It was a good place to shop for genre paperbacks — it retained an independent ordering policy for a long time, perhaps up to the end — and would frequently have midlist books absent from other stores. It was still worse for SF than Bakka, or for mysteries than Sleuth of Baker Street, but if you worked downtown it was closer. But it would never have the interesting books reviewed in the TLS, for example.

There is fuss, he argues, simply because there has been so much change–specifically, so many stores closing down or being consolidated–in the book retail landscape.

Ignoring the online world, Britnell’s has gone; Nicholas Hoare has gone; Lichtmans has gone. (Ben McNally on Bay street is the last independent bookstore downtown, AFAICT.) W.H. Smith and Coles were swallowed into Chapters which was itself devoured by Indigo and the branches which aren’t Indigo superstores are now IndigoSpirit stores which are (unbelievably) worse than the old Coles stores were (less selection). In the downtown Toronto PATH area two surviving Coles bookstores (in BCE Place and Commerce Court) have closed within the last year.

Go, read.

Written by Randy McDonald

February 28, 2014 at 11:05 pm

[URBAN NOTE] “Why the World’s Biggest Bookstore is better off closed”

This blogTO post about the soon-to-be-closed World’s Biggest Bookstore by former employee Sarah Khan has gotten wide circulation. This linking is not endorsement.

All I’ll say is that successful bookstores–or at least surviving bookstores–are ones that have diversified beyond selling only books. For a generation, the World’s Biggest Bookstore filled a niche until that niche disappeared, something not aided by the very large floorspace of the bookstore in the Yonge and Dundas area where rents have been rising. Blaming the company for not supporting a store that wasn’t likely to make money no matter what was done when–in fact–the company did support the store for quite some time is nonsensical to me.

Rumours circulated the entire time I worked there about the future of the store. Rumour always had it that Indigo’s CEO, Heather Reisman, wouldn’t agree to renew the lease for the store. The former Coles flagship store, the property was owned by the Cole family who make a tidy sum charging rent for the massive downtown location. However, running a bookstore (especially one of that size) is a losing venture in today’s world of eBooks and digital magazines and the Cole family was wise to sell off the property.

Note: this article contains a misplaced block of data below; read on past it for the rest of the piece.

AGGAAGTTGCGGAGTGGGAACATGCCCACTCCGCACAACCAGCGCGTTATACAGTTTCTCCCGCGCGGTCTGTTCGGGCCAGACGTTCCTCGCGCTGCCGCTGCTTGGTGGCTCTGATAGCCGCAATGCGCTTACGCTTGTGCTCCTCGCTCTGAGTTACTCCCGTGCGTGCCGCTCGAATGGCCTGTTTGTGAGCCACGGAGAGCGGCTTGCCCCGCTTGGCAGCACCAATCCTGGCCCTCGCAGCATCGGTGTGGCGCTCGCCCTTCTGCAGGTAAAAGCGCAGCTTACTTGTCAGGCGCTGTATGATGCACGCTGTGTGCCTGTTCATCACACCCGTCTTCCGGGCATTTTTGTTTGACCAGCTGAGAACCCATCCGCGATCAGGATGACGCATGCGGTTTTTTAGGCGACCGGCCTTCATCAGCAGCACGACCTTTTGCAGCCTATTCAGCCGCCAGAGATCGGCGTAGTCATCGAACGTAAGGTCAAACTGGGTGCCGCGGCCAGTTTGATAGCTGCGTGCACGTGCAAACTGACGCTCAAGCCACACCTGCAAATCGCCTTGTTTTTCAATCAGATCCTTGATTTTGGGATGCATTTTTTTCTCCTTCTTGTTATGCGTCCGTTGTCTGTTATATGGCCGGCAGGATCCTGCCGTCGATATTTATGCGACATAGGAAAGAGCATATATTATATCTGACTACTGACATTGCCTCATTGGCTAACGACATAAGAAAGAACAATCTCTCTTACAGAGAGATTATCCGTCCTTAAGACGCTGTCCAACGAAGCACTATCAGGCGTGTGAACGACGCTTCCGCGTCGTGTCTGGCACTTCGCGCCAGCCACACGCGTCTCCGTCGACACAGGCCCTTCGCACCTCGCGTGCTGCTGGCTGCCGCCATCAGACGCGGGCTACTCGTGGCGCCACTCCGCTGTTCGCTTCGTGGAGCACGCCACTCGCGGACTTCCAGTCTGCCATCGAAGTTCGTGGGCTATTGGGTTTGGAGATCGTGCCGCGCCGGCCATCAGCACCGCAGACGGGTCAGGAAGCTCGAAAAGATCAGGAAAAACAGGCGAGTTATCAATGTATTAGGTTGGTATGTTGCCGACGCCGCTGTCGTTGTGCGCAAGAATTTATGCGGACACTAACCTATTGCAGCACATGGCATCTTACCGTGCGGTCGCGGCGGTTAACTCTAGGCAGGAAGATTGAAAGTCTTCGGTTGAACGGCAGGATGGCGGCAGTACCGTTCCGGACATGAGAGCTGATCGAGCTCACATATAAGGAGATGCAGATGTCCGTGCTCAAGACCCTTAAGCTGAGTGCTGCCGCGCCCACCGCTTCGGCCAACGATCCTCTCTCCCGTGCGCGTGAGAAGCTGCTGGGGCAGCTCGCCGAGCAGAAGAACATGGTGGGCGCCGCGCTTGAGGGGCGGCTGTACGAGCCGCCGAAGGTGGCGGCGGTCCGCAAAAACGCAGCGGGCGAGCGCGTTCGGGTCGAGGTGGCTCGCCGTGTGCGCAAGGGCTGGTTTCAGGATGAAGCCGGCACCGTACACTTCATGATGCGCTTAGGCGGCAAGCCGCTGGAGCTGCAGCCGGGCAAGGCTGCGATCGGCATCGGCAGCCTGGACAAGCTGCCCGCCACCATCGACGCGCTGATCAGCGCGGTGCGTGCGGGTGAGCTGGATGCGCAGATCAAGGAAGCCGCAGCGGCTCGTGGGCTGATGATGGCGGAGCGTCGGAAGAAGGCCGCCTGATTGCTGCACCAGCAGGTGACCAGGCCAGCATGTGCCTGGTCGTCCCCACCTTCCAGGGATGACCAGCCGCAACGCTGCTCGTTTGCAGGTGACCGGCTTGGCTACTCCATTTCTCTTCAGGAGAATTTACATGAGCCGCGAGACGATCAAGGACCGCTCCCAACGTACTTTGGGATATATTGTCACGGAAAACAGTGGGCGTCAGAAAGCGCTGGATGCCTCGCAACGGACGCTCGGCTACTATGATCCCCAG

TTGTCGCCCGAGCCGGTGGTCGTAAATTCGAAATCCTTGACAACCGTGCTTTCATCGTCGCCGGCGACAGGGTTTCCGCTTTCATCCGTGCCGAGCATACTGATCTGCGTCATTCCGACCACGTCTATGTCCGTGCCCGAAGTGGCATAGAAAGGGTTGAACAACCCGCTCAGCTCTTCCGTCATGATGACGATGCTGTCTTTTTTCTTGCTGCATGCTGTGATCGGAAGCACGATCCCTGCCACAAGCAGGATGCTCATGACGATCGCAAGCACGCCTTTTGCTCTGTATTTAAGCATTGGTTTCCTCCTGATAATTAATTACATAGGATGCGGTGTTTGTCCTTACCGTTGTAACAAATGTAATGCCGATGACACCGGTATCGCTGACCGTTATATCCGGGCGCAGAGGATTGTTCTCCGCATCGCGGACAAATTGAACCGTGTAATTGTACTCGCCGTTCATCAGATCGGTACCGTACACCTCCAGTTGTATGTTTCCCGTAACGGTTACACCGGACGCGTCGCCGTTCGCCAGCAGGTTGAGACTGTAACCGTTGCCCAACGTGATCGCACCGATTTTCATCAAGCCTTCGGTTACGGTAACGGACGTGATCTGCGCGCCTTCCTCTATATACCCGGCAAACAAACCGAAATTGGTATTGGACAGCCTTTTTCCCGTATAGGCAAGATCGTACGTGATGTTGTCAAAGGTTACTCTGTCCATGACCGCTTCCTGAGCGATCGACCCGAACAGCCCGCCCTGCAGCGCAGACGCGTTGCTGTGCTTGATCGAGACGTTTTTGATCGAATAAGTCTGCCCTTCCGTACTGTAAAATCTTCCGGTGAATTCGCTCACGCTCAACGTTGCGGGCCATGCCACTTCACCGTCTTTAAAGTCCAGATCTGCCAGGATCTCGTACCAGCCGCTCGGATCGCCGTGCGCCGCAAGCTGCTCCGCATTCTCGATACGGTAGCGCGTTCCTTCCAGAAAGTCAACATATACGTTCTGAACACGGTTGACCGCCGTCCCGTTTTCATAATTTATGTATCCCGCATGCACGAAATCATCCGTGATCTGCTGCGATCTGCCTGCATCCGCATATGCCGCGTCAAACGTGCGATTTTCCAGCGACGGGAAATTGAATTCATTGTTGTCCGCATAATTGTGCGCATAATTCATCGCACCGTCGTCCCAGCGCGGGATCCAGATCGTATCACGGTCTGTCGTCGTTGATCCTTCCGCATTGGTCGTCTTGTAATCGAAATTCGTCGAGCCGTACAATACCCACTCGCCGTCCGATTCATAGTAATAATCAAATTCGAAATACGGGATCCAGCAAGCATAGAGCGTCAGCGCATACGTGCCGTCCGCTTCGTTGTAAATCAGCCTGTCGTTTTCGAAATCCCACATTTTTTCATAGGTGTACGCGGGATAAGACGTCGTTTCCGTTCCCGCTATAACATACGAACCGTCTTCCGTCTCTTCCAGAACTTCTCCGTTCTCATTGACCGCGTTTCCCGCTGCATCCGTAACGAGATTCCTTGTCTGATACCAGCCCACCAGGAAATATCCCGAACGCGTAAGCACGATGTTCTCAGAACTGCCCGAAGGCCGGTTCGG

I’m guessing the trouble really started when eBooks starting becoming a big thing. People were enamoured with the new technology and the ease of carrying around a library of books without the weight, but that meant that brick and mortar stores were becoming obsolete. While the United States saw the closing of Borders bookstores across the country, Canada fared better with many of the large format Chapters and Indigo stores remaining open. Reisman’s attempts at diversification of products sold have thus far kept most of the stores in the chain from succumbing to the same fate. However, in the process, she has partially abandoned books.

While we had an impressive selection of books, magazines and DVDs, we couldn’t say the same for our gift merchandise. In fact, when I started there we had no gift merchandise, but rather a clearance section where all the unsellable gift items from other Indigo stores came to die. This clearance section was the bane of everyone’s existence because it was hell to keep tidy and there would always been customers who were dissatisfied with the heavy discount they were already getting and demand more.

When Reisman brought in more gift items to keep brick and mortar stores going, we started getting first hand merchandise as well as an attempt to prove to everyone that we could survive as a book and gift store. But the truth was, we couldn’t.

[. . .]

To be honest, I never actually suspected that the company would decide to close the store down, regardless of the trouble we had keeping up. I always, naively, suspected that the company would finally realize that we were unlike their other cookie-cutter stores and would hold us to different, fairer standards. At the same time, having been under their regime for five years, I knew in my heart of hearts that the store would never be given the same love and attention as the other stores. We were the black sheep of the Indigo family, the odd man out. We were an embarrassment and it seemed like the company was going out of its way to make us fail just so they’d have a reason to shut us down.

Written by Randy McDonald

February 26, 2014 at 8:52 pm